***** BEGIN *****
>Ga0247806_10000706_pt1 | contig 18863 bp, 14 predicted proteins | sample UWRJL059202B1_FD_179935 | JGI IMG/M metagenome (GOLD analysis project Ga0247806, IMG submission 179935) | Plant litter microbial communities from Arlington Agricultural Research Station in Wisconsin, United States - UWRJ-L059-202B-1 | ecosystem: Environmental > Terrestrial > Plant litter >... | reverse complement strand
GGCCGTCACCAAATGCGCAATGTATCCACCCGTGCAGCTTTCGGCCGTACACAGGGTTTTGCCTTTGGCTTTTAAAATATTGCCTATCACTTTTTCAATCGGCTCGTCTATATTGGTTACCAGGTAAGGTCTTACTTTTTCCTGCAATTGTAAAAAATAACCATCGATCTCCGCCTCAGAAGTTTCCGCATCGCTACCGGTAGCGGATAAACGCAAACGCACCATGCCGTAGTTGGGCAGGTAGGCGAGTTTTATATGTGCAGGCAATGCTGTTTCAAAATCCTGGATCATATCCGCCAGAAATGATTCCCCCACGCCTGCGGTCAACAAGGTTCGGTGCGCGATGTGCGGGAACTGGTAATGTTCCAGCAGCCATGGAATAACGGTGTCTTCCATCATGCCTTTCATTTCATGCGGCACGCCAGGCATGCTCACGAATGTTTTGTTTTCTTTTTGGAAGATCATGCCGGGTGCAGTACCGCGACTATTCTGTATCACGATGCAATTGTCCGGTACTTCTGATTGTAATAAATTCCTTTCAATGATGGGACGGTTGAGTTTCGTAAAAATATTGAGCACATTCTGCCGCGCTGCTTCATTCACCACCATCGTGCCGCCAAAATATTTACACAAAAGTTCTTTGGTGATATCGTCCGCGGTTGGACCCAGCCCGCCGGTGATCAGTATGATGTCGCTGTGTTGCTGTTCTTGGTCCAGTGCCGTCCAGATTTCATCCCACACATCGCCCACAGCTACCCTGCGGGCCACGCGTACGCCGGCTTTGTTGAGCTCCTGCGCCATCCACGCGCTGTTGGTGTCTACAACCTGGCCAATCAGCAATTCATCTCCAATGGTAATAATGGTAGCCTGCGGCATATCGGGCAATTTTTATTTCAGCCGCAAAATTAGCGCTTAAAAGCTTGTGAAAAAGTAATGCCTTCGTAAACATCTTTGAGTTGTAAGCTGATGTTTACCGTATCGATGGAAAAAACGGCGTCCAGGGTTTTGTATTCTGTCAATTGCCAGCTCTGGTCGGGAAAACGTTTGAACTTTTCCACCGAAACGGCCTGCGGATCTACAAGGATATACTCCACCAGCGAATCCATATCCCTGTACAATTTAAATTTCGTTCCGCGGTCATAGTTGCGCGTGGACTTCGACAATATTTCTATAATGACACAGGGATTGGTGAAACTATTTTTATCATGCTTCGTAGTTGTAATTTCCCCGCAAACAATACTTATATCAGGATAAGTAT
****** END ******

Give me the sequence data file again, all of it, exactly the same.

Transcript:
>Ga0247806_10000706_pt1 | contig 18863 bp, 14 predicted proteins | sample UWRJL059202B1_FD_179935 | JGI IMG/M metagenome (GOLD analysis project Ga0247806, IMG submission 179935) | Plant litter microbial communities from Arlington Agricultural Research Station in Wisconsin, United States - UWRJ-L059-202B-1 | ecosystem: Environmental > Terrestrial > Plant litter >... | reverse complement strand
GGCCGTCACCAAATGCGCAATGTATCCACCCGTGCAGCTTTCGGCCGTACACAGGGTTTTGCCTTTGGCTTTTAAAATATTGCCTATCACTTTTTCAATCGGCTCGTCTATATTGGTTACCAGGTAAGGTCTTACTTTTTCCTGCAATTGTAAAAAATAACCATCGATCTCCGCCTCAGAAGTTTCCGCATCGCTACCGGTAGCGGATAAACGCAAACGCACCATGCCGTAGTTGGGCAGGTAGGCGAGTTTTATATGTGCAGGCAATGCTGTTTCAAAATCCTGGATCATATCCGCCAGAAATGATTCCCCCACGCCTGCGGTCAACAAGGTTCGGTGCGCGATGTGCGGGAACTGGTAATGTTCCAGCAGCCATGGAATAACGGTGTCTTCCATCATGCCTTTCATTTCATGCGGCACGCCAGGCATGCTCACGAATGTTTTGTTTTCTTTTTGGAAGATCATGCCGGGTGCAGTACCGCGACTATTCTGTATCACGATGCAATTGTCCGGTACTTCTGATTGTAATAAATTCCTTTCAATGATGGGACGGTTGAGTTTCGTAAAAATATTGAGCACATTCTGCCGCGCTGCTTCATTCACCACCATCGTGCCGCCAAAATATTTACACAAAAGTTCTTTGGTGATATCGTCCGCGGTTGGACCCAGCCCGCCGGTGATCAGTATGATGTCGCTGTGTTGCTGTTCTTGGTCCAGTGCCGTCCAGATTTCATCCCACACATCGCCCACAGCTACCCTGCGGGCCACGCGTACGCCGGCTTTGTTGAGCTCCTGCGCCATCCACGCGCTGTTGGTGTCTACAACCTGGCCAATCAGCAATTCATCTCCAATGGTAATAATGGTAGCCTGCGGCATATCGGGCAATTTTTATTTCAGCCGCAAAATTAGCGCTTAAAAGCTTGTGAAAAAGTAATGCCTTCGTAAACATCTTTGAGTTGTAAGCTGATGTTTACCGTATCGATGGAAAAAACGGCGTCCAGGGTTTTGTATTCTGTCAATTGCCAGCTCTGGTCGGGAAAACGTTTGAACTTTTCCACCGAAACGGCCTGCGGATCTACAAGGATATACTCCACCAGCGAATCCATATCCCTGTACAATTTAAATTTCGTTCCGCGGTCATAGTTGCGCGTGGACTTCGACAATATTTCTATAATGACACAGGGATTGGTGAAACTATTTTTATCATGCTTCGTAGTTGTAATTTCCCCGCAAACAATACTTATATCAGGATAAGTAT